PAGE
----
Hydrogen + oxygen


I didn't think hydrogen was that energy dense. I always thought the reason it made an attractive rocket propellent was because of of the ability to be stored in a liquid state. IOW, cram a lot of it in a little space. On the other hand, some rocket designs, including the first stage of the Saturn V used kerosene and LOX. Kerosene has a relatively high energy density.
I will add that a lot of properties of chemicals that make them high energy density (BTU/lb for the common folk) also make them produce soot.  These are not directly correlated so there are explosive exceptions like hydrogen which will ruin your day but produce no soot.  For soot it's all about the polyaromatic hydrocarbons.

 
Link Posted: 9/3/2015 11:03:28 PM EDT
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Originally Posted By TescoVee:
I will add that a lot of properties of chemicals that make them high energy density (BTU/lb for the common folk) also make them produce soot.  These are not directly correlated so there are explosive exceptions like hydrogen which will ruin your day but produce no soot.  For soot it's all about the polyaromatic hydrocarbons.  
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Originally Posted By TescoVee:
Originally Posted By SuperJanitor:
Originally Posted By Trollslayer:
Originally Posted By SuperJanitor:
Just out of curiosity, are there any other energy dense but molecularly light fuels out there like acetylene?


Hydrogen + oxygen

I didn't think hydrogen was that energy dense. I always thought the reason it made an attractive rocket propellent was because of of the ability to be stored in a liquid state. IOW, cram a lot of it in a little space. On the other hand, some rocket designs, including the first stage of the Saturn V used kerosene and LOX. Kerosene has a relatively high energy density.
I will add that a lot of properties of chemicals that make them high energy density (BTU/lb for the common folk) also make them produce soot.  These are not directly correlated so there are explosive exceptions like hydrogen which will ruin your day but produce no soot.  For soot it's all about the polyaromatic hydrocarbons.  



but rolling poly aromatic hydrocarbons doesn't sound as cool as rolling coal
Link Posted: 9/3/2015 11:05:34 PM EDT

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Originally Posted By midcap:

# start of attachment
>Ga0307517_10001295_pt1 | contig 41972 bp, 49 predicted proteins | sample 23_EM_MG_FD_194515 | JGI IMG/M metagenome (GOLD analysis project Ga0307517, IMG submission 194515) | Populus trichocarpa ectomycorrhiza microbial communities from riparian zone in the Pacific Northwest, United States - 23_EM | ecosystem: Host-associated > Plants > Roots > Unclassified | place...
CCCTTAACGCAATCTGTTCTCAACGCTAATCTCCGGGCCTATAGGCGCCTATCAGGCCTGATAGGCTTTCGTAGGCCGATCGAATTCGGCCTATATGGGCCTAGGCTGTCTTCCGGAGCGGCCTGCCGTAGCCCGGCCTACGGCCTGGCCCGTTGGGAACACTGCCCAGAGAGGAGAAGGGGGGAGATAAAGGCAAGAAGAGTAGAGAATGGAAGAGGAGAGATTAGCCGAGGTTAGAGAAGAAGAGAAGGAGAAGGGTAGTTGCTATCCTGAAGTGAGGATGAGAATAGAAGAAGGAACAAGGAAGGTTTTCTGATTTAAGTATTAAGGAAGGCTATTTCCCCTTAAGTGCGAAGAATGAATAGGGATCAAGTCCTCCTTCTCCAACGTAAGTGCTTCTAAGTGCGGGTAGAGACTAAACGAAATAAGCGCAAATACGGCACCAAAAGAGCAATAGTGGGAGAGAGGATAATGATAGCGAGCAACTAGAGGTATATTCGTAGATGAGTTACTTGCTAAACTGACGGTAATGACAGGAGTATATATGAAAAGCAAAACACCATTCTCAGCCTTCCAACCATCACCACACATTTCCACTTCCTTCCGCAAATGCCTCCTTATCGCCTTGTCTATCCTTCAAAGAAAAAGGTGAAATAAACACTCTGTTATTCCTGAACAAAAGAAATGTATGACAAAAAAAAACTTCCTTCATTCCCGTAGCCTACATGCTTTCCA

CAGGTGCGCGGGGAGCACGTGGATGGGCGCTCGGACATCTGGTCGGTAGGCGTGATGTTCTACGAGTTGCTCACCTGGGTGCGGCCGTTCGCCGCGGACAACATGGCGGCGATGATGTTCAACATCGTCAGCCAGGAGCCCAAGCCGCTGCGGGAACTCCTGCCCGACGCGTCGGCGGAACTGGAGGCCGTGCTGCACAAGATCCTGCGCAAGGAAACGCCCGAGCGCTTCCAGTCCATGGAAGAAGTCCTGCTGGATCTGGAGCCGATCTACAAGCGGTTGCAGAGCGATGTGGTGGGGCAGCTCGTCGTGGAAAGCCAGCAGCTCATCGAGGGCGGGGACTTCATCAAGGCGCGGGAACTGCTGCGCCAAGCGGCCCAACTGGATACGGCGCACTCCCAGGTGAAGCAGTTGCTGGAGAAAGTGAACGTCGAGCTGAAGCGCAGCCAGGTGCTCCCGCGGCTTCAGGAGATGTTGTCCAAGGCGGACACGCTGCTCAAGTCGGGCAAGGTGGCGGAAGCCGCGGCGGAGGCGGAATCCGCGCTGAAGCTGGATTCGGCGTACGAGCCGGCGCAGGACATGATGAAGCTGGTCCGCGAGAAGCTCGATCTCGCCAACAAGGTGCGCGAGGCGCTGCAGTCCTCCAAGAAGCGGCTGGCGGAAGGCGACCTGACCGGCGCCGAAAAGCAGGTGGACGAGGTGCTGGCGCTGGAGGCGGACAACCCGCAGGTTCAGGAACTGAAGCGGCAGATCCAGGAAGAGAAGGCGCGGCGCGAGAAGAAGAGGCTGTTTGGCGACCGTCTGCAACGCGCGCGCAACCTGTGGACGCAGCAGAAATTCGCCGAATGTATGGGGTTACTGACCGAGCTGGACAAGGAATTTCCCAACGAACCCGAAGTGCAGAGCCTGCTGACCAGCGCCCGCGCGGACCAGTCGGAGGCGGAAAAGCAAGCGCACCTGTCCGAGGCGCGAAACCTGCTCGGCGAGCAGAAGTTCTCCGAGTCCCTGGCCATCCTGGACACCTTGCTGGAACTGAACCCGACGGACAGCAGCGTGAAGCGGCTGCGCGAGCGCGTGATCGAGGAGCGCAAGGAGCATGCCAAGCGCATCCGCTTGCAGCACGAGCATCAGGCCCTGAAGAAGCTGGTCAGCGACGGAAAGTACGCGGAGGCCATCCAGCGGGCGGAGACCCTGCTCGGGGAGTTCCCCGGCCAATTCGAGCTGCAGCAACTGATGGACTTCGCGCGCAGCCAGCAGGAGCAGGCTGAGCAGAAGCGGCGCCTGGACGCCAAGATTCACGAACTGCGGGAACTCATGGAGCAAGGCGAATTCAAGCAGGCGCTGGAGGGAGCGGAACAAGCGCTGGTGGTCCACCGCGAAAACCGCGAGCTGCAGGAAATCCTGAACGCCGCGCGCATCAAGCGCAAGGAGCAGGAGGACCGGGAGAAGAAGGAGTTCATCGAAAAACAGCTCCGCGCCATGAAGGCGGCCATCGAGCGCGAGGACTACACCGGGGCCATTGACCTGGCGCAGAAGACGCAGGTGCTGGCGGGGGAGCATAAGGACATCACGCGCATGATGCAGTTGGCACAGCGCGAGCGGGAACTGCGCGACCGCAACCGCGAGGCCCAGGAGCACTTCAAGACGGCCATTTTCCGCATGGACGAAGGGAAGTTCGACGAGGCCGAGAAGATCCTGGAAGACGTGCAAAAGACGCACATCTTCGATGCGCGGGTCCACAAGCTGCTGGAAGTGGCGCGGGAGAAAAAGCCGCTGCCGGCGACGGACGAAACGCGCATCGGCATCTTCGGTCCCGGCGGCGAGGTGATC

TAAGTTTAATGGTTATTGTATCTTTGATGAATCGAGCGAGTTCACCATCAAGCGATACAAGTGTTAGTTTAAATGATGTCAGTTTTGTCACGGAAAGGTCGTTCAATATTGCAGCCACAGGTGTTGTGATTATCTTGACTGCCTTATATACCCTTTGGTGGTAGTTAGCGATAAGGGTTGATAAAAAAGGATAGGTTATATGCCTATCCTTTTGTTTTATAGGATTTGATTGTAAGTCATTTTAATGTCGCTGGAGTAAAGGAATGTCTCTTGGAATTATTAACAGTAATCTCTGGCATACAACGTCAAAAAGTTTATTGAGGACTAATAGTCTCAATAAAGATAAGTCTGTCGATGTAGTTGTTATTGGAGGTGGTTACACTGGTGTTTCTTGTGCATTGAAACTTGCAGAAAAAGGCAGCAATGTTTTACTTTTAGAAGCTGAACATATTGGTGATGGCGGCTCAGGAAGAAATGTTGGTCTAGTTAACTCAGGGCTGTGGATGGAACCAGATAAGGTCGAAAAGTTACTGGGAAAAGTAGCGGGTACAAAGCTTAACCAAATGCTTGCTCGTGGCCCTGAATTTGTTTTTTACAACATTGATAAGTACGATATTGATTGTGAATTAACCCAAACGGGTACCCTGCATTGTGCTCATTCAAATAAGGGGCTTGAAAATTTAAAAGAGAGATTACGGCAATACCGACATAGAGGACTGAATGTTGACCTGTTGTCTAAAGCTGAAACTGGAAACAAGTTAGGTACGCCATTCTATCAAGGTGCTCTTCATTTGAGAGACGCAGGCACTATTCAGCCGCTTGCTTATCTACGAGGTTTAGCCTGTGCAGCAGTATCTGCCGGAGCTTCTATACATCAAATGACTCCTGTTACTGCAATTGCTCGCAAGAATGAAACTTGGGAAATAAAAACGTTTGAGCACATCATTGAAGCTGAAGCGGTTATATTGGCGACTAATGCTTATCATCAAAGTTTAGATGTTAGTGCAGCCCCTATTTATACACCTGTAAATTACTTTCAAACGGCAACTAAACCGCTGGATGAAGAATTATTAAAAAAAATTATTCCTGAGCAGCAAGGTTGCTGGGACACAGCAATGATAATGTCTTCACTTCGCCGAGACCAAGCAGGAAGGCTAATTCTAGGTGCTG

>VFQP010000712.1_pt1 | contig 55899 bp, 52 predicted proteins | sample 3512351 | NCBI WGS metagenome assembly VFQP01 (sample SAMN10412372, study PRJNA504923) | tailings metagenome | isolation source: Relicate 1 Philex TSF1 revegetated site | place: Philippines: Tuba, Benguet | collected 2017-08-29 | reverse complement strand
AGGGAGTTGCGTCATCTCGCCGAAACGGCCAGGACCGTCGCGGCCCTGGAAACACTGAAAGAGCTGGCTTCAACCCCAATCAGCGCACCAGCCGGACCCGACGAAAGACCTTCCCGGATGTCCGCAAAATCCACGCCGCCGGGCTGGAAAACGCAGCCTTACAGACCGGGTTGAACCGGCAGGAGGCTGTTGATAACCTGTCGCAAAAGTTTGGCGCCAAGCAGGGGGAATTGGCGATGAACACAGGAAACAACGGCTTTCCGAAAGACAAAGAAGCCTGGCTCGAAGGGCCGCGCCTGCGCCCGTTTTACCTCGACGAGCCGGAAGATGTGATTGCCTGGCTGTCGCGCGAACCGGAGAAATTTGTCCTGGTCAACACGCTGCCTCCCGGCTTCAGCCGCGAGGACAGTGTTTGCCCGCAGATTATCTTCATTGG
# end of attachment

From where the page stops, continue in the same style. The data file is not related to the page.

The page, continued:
but rolling poly aromatic hydrocarbons doesn't sound as cool as rolling coal
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Originally Posted By midcap:



Originally Posted By TescoVee:


Originally Posted By SuperJanitor:


Originally Posted By Trollslayer:


Originally Posted By SuperJanitor:

Just out of curiosity, are there any other energy dense but molecularly light fuels out there like acetylene?




Hydrogen + oxygen


I didn't think hydrogen was that energy dense. I always thought the reason it made an attractive rocket propellent was because of of the ability to be stored in a liquid state. IOW, cram a lot of it in a little space. On the other hand, some rocket designs, including the first stage of the Saturn V used kerosene and LOX. Kerosene has a relatively high energy density.
I will add that a lot of properties of chemicals that make them high energy density (BTU/lb for the common folk) also make them produce soot.  These are not directly correlated so there are explosive exceptions like hydrogen which will ruin your day but produce no soot.  For soot it's all about the polyaromatic hydrocarbons.  






but rolling poly aromatic hydrocarbons doesn't sound as cool as rolling coal
It doesn't get you much pussy either.  

 
Link Posted: 9/3/2015 11:09:31 PM EDT
Neither does being married
Link Posted: 9/3/2015 11:16:13 PM EDT
This whole goofy half-lit train of thought got going today when we were bonding some grounds. We needed to bond some ground wire to ground rods. We use this crap they call cadweld. Basically, they give you a little crucible with a rubber bung in the bottom that you slip over your ground rod and then it has holes in the side to insert your wires. One its set up, you put in some thermite and light it off. It bonds all the metal together damn near instantly. Then the rubber bung on the bottom catches fire and burns.

At any rate, the soot is really intense for the little piece of rubber burning. Funny how something silly like this will get goofy speculations and theories going
Link Posted: 9/3/2015 11:16:52 PM EDT
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Originally Posted By TescoVee:
It doesn't get you much pussy either.    
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Originally Posted By TescoVee: